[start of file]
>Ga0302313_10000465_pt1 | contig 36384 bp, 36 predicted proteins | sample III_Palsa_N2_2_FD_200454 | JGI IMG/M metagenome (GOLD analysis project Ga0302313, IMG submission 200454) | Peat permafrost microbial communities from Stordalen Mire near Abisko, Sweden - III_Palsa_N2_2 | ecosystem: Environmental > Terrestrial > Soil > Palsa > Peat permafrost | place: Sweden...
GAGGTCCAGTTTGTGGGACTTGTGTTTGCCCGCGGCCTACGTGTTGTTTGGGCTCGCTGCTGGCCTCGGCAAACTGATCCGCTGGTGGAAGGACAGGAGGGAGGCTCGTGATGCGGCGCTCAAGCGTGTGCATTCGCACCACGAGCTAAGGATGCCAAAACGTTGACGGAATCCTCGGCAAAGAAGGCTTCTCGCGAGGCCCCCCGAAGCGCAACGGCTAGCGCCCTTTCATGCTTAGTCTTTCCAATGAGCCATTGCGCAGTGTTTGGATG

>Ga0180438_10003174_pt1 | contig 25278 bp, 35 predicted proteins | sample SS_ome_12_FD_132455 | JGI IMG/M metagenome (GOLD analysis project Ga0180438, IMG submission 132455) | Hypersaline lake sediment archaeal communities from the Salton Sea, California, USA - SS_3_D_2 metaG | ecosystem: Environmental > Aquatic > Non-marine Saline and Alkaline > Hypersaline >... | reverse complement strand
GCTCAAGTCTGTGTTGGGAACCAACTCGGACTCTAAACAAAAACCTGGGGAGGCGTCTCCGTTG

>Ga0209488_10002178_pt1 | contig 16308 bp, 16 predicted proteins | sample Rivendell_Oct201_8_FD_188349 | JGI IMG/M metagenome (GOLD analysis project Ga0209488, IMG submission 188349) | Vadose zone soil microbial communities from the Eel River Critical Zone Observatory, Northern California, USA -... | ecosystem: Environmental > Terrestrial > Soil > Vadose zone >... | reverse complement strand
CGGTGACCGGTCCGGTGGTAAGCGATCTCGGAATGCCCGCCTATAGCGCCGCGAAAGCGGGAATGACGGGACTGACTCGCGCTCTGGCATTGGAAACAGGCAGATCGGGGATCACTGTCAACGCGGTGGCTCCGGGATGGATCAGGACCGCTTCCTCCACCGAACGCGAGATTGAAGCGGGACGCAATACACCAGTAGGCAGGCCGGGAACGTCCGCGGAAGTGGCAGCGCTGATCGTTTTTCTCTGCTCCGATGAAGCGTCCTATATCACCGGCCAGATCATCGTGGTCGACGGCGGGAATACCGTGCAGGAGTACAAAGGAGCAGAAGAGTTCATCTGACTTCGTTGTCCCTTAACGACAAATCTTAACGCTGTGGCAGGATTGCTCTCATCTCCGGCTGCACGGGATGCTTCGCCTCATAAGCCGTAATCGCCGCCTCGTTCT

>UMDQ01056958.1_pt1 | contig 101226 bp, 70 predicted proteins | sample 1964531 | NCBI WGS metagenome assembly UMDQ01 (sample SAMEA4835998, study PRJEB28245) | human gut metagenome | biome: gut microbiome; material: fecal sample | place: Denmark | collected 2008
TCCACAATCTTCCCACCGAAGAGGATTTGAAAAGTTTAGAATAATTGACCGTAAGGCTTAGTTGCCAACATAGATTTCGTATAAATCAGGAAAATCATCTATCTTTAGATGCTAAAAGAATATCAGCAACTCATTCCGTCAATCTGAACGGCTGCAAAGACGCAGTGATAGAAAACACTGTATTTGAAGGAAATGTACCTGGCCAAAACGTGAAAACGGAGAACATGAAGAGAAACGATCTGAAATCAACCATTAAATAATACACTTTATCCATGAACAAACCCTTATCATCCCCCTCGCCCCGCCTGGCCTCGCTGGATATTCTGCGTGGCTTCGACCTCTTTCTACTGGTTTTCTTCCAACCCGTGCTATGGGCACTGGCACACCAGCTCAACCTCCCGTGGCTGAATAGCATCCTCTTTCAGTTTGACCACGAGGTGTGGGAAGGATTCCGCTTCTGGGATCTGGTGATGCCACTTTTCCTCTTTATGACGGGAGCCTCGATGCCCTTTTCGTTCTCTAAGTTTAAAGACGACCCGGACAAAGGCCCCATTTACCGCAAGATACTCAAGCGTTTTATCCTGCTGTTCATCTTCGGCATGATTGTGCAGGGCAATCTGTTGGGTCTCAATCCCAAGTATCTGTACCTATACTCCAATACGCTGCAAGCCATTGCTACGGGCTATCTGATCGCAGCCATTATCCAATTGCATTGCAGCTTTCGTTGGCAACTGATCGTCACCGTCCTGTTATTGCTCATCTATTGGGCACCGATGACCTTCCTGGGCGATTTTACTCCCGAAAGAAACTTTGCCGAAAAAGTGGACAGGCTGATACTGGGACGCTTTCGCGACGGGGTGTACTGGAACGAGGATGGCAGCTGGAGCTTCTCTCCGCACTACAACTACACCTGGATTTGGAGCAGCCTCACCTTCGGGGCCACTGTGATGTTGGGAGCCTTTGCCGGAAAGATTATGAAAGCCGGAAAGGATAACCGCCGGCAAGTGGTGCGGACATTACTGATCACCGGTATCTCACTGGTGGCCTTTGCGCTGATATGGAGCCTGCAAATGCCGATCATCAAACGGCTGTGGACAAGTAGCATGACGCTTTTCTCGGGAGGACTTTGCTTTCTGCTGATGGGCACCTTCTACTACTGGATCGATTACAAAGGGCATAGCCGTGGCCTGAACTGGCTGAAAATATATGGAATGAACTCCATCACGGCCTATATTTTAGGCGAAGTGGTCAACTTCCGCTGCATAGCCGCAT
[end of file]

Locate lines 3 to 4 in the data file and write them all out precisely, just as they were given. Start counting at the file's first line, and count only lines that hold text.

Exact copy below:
>Ga0180438_10003174_pt1 | contig 25278 bp, 35 predicted proteins | sample SS_ome_12_FD_132455 | JGI IMG/M metagenome (GOLD analysis project Ga0180438, IMG submission 132455) | Hypersaline lake sediment archaeal communities from the Salton Sea, California, USA - SS_3_D_2 metaG | ecosystem: Environmental > Aquatic > Non-marine Saline and Alkaline > Hypersaline >... | reverse complement strand
GCTCAAGTCTGTGTTGGGAACCAACTCGGACTCTAAACAAAAACCTGGGGAGGCGTCTCCGTTG